There are plenty of originators who have built a client base around a specialized product. Mike Wagner, vice president of mortgage banking at BBVA Compass, has taken that idea and run with it.
Wagner has put himself in the market as a specialist of a professional product that focuses on mortgage loans for physicians.
“I think going to market with a deliberate message on exactly what you do and what you do well, I think gets more people’s attention, and I think it’s a more well-defined value proposition than just, ‘hey, I’m really great, I can do everything, send me some business.’”
If you’re wondering how an originator can rake in more than $126 million (his 2017 volume) in such a specialized corner of the market, there are two reasons why this works for him. First, his specific clientele is affluent, meaning that the loans he does are for much more than the average home in his location; second, he understands how his clientele moves around and has expanded his reach over the years to accommodate their needs.
“My typical customer is the doctor that’s coming out of fellowship making $60,000 a year and he’s going into his first contract job making $400,000-$600,000 a year. The first thing he wants to do is buy the big house for his family because he’s been in school for two decades,” Wagner said. He started working the product with a laser focus about six and a half years ago, and learned that doctors are a small, tight-knit group. They go through med school and residency with their class and as soon as they get their first job, they disperse all over the country. What started happening, Wagner said, was that his clients would ask him to help their friends in other states, and so he made it possible.
“We lend in 21 states, so if you look at my book of business, I’m not everywhere, but I’m in probably seven or eight states with this product, and that’s really how my business went from zero to $120 million a year.”
If an originator wants to specialize, they need to understand that not all lenders know their target audience equally, whatever it is. In this instance, Wagner said that more lenders are advertising physician loans, but not all lenders really know the ins and outs of physicians’ needs, how their contracts work, and how they get paid. By working with a true physician product (or a non-QM product that’s marketed as such), he’s able to go directly to the consumer and not rely on referral partners for business.
Not that he doesn’t work with referral partners; he does. But they’re often incidental to his main method, which is getting referred by other physicians. It’s a freeing business model, and he finds that realtor partners come to him with questions about the product, in addition to having the benefit of being able to provide clients to his realtor partners.
“I learned very quickly that aligning yourself with real estate agents and relying on them to send you business on a regular basis was not a good bet. So I don’t call on any agents,” Wagner said. “I do get some agent business but it’s not out of calling on them; they see the product that my customer’s approved for when they’re shopping for homes and they’re just curious and think, ‘I can use this as a good tool to try and get more docs to find homes for.’”
Wagner believes in the benefit of delving deep into a file on the front end, but not because it will make the loan process go more smoothly (though that’s a bonus). Yes, it gives clients a more competitive edge when it comes to ever-decreasing escrow times and beating other buyers in a competitive market. Escrow times are getting shorter and shorter, and issuing a loan commitment to the borrower allows them to go in offering a shorter escrow and prove that they’ve already been through the underwriting process.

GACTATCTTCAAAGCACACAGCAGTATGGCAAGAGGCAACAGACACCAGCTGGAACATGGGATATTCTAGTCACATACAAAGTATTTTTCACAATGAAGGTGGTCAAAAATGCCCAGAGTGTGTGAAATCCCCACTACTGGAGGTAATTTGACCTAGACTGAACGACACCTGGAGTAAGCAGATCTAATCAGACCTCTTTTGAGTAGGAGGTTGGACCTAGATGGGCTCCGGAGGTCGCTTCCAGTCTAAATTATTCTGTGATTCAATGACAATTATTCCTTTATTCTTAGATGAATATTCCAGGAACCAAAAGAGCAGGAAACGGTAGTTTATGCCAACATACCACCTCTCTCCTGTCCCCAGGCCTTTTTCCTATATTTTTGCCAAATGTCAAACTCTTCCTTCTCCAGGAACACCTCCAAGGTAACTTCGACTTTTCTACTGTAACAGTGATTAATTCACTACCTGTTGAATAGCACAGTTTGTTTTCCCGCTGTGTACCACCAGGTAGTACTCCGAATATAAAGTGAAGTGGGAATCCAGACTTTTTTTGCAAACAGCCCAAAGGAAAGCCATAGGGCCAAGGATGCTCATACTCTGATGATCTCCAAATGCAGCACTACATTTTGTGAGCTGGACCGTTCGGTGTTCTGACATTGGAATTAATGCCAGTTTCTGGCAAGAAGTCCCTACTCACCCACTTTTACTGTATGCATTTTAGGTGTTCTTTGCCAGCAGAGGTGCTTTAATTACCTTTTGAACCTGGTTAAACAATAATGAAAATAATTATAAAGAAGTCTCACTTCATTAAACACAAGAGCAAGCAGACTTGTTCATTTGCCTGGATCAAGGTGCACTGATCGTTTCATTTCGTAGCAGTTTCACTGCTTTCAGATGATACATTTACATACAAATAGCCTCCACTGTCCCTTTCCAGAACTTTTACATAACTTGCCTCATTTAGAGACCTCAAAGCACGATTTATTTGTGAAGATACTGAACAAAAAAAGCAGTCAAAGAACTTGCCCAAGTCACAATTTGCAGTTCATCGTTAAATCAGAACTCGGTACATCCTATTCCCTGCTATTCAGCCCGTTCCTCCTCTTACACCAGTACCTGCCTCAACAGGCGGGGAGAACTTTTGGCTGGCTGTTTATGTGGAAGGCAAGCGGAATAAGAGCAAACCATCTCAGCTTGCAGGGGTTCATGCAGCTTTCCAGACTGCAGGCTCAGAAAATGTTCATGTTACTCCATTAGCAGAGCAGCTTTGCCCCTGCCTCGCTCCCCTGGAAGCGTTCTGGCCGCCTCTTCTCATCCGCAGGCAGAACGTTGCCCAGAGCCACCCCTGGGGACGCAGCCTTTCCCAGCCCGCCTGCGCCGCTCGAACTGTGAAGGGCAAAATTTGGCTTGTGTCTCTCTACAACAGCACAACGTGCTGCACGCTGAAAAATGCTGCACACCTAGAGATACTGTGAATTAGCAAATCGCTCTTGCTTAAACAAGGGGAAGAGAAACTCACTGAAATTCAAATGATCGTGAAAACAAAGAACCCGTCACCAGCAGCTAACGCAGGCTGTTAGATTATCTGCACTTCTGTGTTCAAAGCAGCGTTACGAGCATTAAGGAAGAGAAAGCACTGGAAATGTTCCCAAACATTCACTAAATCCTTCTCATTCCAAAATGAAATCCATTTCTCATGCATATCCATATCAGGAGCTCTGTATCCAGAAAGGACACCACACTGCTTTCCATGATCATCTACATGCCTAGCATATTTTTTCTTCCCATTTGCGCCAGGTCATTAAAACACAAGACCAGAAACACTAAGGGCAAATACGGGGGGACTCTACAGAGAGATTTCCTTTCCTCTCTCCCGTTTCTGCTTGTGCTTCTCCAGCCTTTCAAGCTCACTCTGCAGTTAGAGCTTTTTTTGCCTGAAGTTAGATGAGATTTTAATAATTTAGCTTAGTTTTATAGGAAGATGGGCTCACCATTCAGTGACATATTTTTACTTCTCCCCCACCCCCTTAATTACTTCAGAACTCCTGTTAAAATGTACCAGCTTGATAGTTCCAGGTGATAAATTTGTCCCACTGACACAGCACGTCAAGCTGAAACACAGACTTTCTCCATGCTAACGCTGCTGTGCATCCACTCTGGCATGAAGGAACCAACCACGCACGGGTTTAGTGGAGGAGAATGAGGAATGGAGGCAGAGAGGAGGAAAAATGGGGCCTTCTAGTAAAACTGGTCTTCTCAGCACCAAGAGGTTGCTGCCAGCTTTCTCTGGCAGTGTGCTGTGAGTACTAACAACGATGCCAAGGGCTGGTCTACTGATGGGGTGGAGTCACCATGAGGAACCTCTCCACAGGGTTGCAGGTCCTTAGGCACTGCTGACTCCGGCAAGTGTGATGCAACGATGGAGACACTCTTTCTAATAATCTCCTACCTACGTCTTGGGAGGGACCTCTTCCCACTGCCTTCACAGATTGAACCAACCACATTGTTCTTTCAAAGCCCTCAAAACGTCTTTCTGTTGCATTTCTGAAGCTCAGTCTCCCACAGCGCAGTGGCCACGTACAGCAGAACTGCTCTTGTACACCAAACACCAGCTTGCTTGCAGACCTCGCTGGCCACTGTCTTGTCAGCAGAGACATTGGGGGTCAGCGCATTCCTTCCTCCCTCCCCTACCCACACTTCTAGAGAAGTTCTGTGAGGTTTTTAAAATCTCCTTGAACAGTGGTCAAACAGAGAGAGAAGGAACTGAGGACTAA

Doing the hard work on a file upfront also means that clients are more invested in the process—and in working with him.
“It helps us retain more of those borrowers because when you have the client spend time doing all of that, because we all know it’s not an easy process, they’re a lot more reluctant to go start over somewhere else. If they’re willing to invest the time, you have to be willing to invest the time and underwrite it, and all that. And you’re going to lose deals, it’s going to happen, but that’s the nature of our business and for me it’s been very successful to set it up that way up front.”
Most of Wagner’s business comes in between March and September, so he uses Q4 to evaluate where he needs to tweak his process and take a hard look at his priorities for the upcoming year. He takes a look at any new products that the bank has to offer, and figures out how to align that with the type of business he’s done over the course of the year. He’s currently eyeing a physician-specific one-time close renovation loan for many of his clients.
“Because of the lack of inventory the last two years, people were forced to buy homes that weren’t exactly perfect, so I’ve got a whole host of clients that are now coming back to me going, ‘Hey Mike, I need $200,000 to remodel the house,’ and we’ve got a very good one-time close product to do that,” Wagner said. “So in this kind of slower time, and even next year, that’s going to be a big focus for us.”
He adds, though, that originators shouldn’t wait until Q4 to evaluate their process. For those who are aggressively trying to grow their business, Wagner thinks that all originators should tweak their processes, and always be on the lookout for things that can be done differently.
“Our expertise is getting loans, structuring the loans, we need everyone else to do the back end and support. So by changing the process you can pick up some efficiencies and certainly grow your business from that standpoint.”